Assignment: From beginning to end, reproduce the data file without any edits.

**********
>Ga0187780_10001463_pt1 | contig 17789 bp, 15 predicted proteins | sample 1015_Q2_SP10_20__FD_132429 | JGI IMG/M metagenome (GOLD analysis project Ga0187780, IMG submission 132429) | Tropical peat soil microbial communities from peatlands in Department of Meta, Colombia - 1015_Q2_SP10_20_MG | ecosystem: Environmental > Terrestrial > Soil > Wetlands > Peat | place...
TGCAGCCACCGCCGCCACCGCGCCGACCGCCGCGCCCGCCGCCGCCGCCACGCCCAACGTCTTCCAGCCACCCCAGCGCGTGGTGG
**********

>Ga0187780_10001463_pt1 | contig 17789 bp, 15 predicted proteins | sample 1015_Q2_SP10_20__FD_132429 | JGI IMG/M metagenome (GOLD analysis project Ga0187780, IMG submission 132429) | Tropical peat soil microbial communities from peatlands in Department of Meta, Colombia - 1015_Q2_SP10_20_MG | ecosystem: Environmental > Terrestrial > Soil > Wetlands > Peat | place...
TGCAGCCACCGCCGCCACCGCGCCGACCGCCGCGCCCGCCGCCGCCGCCACGCCCAACGTCTTCCAGCCACCCCAGCGCGTGGTGG